The Court noted that the employee was employed for just over three years, had advanced management responsibilities at the resort (which included training and coordinating employees), was 56 years old at the time of termination, and had a challenging time finding a similar position, “likely due in part, to the COVID pandemic and possibly due to his age.” The Court found that these factors closely matched those in Merida Lake v. La Presse (2018) Inc., where eight months of reasonable notice was awarded for a similarly aged employee in a similar position, industry, and circumstance. Therefore, the Court decided that seven months was a reasonable notice period for the employee in this case.
The Court also relied on the same case when dealing with the mitigation argument. It was noted that the decision in Merida Lake v. La Presse (2018) Inc. was appealed based on mitigation. In that case, the employer could not meet the mitigation test because there was no evidence to support the inference that if reasonable steps had been taken, they would have resulted in comparable employment.
There was a similar lack of evidence to support this inference in this case. As a result, the defendants were not entitled to a discount.
Moral Damages Awarded for $15,000
Lastly, the Court considered whether the employee was entitled to moral damages. The Court was presented recorded evidence of the termination meeting by the employee. The conduct of the employer at the meeting included the following:
- The employee asked for a written termination notice, which the employer agreed to provide. No such notice was ever delivered;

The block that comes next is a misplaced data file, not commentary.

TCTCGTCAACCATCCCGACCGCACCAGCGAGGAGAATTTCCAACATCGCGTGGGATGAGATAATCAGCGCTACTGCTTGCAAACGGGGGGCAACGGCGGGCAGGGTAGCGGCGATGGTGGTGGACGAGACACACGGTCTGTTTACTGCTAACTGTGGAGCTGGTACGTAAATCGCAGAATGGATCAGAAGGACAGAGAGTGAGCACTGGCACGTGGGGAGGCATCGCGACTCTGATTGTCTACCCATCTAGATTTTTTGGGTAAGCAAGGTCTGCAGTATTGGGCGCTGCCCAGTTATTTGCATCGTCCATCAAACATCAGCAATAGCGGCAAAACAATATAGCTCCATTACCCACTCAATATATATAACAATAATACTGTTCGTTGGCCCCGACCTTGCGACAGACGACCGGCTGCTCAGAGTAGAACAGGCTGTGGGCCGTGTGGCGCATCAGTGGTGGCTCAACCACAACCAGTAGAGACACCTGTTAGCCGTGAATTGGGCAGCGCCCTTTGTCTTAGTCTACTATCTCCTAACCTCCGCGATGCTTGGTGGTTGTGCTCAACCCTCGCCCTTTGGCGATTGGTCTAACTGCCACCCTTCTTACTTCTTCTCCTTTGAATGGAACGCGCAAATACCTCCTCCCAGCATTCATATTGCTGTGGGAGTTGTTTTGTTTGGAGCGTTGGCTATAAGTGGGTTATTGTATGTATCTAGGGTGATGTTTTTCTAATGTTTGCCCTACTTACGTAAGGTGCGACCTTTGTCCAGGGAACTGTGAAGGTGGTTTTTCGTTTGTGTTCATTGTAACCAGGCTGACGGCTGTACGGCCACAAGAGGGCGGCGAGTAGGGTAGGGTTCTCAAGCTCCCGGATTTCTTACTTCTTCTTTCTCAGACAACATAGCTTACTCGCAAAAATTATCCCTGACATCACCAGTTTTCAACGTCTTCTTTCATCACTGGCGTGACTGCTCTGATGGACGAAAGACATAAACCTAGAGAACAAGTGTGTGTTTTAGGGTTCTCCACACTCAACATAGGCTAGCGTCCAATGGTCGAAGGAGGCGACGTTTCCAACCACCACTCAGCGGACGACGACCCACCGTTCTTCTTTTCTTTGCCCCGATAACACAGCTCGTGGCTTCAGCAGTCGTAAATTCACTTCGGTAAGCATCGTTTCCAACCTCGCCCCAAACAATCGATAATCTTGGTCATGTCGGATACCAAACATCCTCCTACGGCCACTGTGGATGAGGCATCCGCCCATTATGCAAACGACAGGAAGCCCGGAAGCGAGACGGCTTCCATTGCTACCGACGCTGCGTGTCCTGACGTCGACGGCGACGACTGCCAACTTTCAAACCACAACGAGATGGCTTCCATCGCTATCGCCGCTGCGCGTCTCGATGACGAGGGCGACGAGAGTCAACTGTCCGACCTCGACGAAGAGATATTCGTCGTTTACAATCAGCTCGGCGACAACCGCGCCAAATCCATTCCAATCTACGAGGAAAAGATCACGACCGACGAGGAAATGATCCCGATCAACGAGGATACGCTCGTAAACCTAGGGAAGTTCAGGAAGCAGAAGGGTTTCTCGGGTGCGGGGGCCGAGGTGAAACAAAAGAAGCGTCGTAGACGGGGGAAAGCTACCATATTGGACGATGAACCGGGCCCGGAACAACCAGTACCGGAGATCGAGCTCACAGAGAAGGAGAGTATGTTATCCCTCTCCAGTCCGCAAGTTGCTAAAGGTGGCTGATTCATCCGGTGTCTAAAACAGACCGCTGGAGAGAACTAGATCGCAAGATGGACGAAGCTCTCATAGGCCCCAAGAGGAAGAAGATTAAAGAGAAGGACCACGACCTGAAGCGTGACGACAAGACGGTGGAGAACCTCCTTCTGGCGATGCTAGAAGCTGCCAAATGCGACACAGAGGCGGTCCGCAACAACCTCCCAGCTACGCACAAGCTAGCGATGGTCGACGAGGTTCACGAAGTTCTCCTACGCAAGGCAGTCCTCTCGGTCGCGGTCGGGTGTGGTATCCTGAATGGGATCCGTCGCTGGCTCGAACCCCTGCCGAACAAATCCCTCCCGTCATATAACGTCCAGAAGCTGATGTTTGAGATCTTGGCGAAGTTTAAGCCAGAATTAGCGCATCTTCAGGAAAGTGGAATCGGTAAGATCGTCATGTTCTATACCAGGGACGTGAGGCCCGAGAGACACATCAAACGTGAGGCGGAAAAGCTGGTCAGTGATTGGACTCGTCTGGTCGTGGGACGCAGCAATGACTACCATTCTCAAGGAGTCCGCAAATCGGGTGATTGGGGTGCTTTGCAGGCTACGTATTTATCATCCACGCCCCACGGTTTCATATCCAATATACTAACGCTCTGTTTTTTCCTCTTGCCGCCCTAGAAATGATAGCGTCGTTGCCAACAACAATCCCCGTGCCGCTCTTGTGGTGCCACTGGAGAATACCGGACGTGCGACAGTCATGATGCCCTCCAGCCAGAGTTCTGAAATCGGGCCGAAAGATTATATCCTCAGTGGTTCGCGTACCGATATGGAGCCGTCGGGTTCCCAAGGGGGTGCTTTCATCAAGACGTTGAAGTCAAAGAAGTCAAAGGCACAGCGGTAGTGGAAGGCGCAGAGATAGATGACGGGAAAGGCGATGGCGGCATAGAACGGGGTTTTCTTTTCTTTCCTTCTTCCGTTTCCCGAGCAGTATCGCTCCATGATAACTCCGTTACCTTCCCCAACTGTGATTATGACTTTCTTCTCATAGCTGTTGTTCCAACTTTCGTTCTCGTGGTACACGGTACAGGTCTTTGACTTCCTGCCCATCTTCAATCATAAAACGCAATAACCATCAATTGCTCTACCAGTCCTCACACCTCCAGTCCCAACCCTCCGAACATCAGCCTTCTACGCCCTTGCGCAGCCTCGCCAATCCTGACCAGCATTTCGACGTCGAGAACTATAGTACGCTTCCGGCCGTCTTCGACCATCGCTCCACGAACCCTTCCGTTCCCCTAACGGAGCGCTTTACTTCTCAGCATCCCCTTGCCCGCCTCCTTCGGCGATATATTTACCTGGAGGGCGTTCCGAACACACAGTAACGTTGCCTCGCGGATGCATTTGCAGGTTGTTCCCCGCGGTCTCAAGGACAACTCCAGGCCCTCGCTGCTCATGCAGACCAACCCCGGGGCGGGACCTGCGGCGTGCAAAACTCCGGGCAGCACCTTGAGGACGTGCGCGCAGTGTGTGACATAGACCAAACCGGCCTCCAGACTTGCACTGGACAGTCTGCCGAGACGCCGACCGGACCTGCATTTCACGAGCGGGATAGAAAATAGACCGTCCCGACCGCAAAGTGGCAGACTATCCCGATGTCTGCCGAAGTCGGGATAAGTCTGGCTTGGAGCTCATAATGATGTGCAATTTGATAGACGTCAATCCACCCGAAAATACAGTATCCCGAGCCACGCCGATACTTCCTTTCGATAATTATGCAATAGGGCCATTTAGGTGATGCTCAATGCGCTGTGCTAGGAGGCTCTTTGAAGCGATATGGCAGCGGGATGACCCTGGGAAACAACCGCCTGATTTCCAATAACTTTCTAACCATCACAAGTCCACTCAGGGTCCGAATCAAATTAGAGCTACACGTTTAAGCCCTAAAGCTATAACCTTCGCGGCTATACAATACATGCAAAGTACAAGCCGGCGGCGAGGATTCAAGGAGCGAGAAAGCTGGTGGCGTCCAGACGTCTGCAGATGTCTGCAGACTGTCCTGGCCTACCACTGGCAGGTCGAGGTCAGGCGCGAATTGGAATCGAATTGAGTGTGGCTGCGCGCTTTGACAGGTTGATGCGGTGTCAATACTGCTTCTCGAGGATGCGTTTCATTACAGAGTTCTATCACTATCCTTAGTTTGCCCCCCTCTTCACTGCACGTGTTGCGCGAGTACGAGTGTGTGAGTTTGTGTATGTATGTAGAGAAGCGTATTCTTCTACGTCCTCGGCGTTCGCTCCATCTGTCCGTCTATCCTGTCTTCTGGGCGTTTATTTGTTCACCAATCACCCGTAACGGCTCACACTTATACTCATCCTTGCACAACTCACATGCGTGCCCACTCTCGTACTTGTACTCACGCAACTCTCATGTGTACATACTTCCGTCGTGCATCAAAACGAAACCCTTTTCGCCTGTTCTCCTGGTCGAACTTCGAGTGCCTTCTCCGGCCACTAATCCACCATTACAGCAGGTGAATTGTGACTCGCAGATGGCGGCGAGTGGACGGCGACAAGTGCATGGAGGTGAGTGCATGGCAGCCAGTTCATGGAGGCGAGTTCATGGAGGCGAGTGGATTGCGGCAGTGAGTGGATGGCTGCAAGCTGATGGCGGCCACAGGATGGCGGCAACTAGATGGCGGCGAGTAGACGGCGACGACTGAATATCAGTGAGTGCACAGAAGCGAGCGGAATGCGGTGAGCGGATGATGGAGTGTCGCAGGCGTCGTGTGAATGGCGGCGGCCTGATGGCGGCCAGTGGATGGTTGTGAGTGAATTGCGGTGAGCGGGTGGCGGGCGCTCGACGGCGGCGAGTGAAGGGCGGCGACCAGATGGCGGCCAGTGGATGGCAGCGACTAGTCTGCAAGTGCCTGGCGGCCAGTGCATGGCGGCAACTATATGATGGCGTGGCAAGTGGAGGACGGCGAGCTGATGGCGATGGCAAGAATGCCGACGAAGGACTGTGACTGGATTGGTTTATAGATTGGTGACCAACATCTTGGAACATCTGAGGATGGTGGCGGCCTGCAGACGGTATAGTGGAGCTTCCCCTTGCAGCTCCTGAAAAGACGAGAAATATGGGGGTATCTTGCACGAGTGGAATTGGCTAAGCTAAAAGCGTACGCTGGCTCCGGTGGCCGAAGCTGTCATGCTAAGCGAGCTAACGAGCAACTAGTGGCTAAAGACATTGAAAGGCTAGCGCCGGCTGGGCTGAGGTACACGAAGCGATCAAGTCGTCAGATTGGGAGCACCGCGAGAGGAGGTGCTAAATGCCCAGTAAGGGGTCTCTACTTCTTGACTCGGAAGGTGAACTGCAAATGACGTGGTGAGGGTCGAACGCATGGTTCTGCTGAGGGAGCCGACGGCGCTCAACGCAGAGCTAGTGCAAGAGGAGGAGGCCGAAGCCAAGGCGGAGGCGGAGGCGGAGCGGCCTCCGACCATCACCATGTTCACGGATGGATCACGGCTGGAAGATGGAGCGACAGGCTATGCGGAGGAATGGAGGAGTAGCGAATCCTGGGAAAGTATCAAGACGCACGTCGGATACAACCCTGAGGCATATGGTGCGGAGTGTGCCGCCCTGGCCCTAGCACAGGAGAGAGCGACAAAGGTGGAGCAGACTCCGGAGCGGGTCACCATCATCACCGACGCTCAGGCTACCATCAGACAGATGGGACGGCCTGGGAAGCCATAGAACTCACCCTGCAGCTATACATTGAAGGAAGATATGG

- The employer did not provide the employee’s entitlement to pay within seven days, as required under legislation. Although a cheque was later received, the employee went through the holiday season “without the benefit of any financial support from his employer.”;
- Despite agreeing to the reimbursement of expenses incurred as a result of termination, the employer had yet to reimburse the employee;
- The employer promised to pay eight-week severance in the meeting, then reduced it to the minimum amount required under legislation; and
- The employee was encouraged to resign.
In the Court’s view, these actions amounted to bad faith conduct. The Court then considered the level of damages, to which the Court accepted the employee’s evidence that he had dealt with significant stress due to the delay in receiving employment insurance and the stress of being terminated. Despite a lack of medical evidence, the Court awarded $15,000 for moral damages.
Contact the Employment Lawyers at Bader Law in Toronto for Advice on Wrongful Terminations and Severance Packages
The trusted employment lawyers at Bader Law help clients understand their employment law rights. In instances of an employment dispute, our team helps clients explore potential legal avenues for resolution while ensuring that their interests remain protected. Our lawyers help clients understand the law that applies to their situation, whether it involves workplace harassment, wrongful dismissal, or severance packages. To schedule a consultation with a member of our experienced employment law team, call us at 289-652-9092 or contact us online.